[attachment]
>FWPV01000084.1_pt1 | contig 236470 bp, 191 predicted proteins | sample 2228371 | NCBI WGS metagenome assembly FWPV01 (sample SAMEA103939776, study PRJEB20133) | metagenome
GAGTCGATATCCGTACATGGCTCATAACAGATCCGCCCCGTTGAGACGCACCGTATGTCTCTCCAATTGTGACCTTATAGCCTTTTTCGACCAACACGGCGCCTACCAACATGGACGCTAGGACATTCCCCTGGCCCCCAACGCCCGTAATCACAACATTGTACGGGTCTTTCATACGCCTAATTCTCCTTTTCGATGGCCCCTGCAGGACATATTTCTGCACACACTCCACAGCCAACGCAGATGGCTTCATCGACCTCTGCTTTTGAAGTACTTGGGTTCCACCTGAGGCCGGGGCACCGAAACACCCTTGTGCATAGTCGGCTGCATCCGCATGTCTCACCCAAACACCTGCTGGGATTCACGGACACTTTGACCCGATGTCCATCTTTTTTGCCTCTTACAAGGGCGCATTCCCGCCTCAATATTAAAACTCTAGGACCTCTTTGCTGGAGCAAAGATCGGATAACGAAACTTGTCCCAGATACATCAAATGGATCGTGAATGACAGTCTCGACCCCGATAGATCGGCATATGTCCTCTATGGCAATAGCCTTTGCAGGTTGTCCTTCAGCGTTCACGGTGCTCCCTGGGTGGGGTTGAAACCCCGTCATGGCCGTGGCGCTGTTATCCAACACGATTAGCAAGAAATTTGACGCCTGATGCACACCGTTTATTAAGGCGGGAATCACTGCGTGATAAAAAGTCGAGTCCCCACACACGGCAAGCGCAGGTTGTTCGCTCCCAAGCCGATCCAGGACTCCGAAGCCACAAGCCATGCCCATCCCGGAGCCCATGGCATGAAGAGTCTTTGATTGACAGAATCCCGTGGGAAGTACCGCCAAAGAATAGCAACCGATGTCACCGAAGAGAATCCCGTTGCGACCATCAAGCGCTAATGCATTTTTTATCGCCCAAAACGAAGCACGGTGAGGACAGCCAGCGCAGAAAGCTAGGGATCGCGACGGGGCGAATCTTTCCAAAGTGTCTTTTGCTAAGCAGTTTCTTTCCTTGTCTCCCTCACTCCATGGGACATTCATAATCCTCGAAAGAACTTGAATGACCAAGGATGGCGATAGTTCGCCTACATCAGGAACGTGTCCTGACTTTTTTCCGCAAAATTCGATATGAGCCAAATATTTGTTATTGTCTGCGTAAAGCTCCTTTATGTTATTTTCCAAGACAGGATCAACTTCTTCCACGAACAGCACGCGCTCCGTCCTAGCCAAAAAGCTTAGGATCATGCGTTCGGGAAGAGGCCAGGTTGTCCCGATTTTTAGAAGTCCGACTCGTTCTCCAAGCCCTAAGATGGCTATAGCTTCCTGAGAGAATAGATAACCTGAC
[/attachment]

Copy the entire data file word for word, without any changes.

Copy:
>FWPV01000084.1_pt1 | contig 236470 bp, 191 predicted proteins | sample 2228371 | NCBI WGS metagenome assembly FWPV01 (sample SAMEA103939776, study PRJEB20133) | metagenome
GAGTCGATATCCGTACATGGCTCATAACAGATCCGCCCCGTTGAGACGCACCGTATGTCTCTCCAATTGTGACCTTATAGCCTTTTTCGACCAACACGGCGCCTACCAACATGGACGCTAGGACATTCCCCTGGCCCCCAACGCCCGTAATCACAACATTGTACGGGTCTTTCATACGCCTAATTCTCCTTTTCGATGGCCCCTGCAGGACATATTTCTGCACACACTCCACAGCCAACGCAGATGGCTTCATCGACCTCTGCTTTTGAAGTACTTGGGTTCCACCTGAGGCCGGGGCACCGAAACACCCTTGTGCATAGTCGGCTGCATCCGCATGTCTCACCCAAACACCTGCTGGGATTCACGGACACTTTGACCCGATGTCCATCTTTTTTGCCTCTTACAAGGGCGCATTCCCGCCTCAATATTAAAACTCTAGGACCTCTTTGCTGGAGCAAAGATCGGATAACGAAACTTGTCCCAGATACATCAAATGGATCGTGAATGACAGTCTCGACCCCGATAGATCGGCATATGTCCTCTATGGCAATAGCCTTTGCAGGTTGTCCTTCAGCGTTCACGGTGCTCCCTGGGTGGGGTTGAAACCCCGTCATGGCCGTGGCGCTGTTATCCAACACGATTAGCAAGAAATTTGACGCCTGATGCACACCGTTTATTAAGGCGGGAATCACTGCGTGATAAAAAGTCGAGTCCCCACACACGGCAAGCGCAGGTTGTTCGCTCCCAAGCCGATCCAGGACTCCGAAGCCACAAGCCATGCCCATCCCGGAGCCCATGGCATGAAGAGTCTTTGATTGACAGAATCCCGTGGGAAGTACCGCCAAAGAATAGCAACCGATGTCACCGAAGAGAATCCCGTTGCGACCATCAAGCGCTAATGCATTTTTTATCGCCCAAAACGAAGCACGGTGAGGACAGCCAGCGCAGAAAGCTAGGGATCGCGACGGGGCGAATCTTTCCAAAGTGTCTTTTGCTAAGCAGTTTCTTTCCTTGTCTCCCTCACTCCATGGGACATTCATAATCCTCGAAAGAACTTGAATGACCAAGGATGGCGATAGTTCGCCTACATCAGGAACGTGTCCTGACTTTTTTCCGCAAAATTCGATATGAGCCAAATATTTGTTATTGTCTGCGTAAAGCTCCTTTATGTTATTTTCCAAGACAGGATCAACTTCTTCCACGAACAGCACGCGCTCCGTCCTAGCCAAAAAGCTTAGGATCATGCGTTCGGGAAGAGGCCAGGTTGTCCCGATTTTTAGAAGTCCGACTCGTTCTCCAAGCCCTAAGATGGCTATAGCTTCCTGAGAGAATAGATAACCTGAC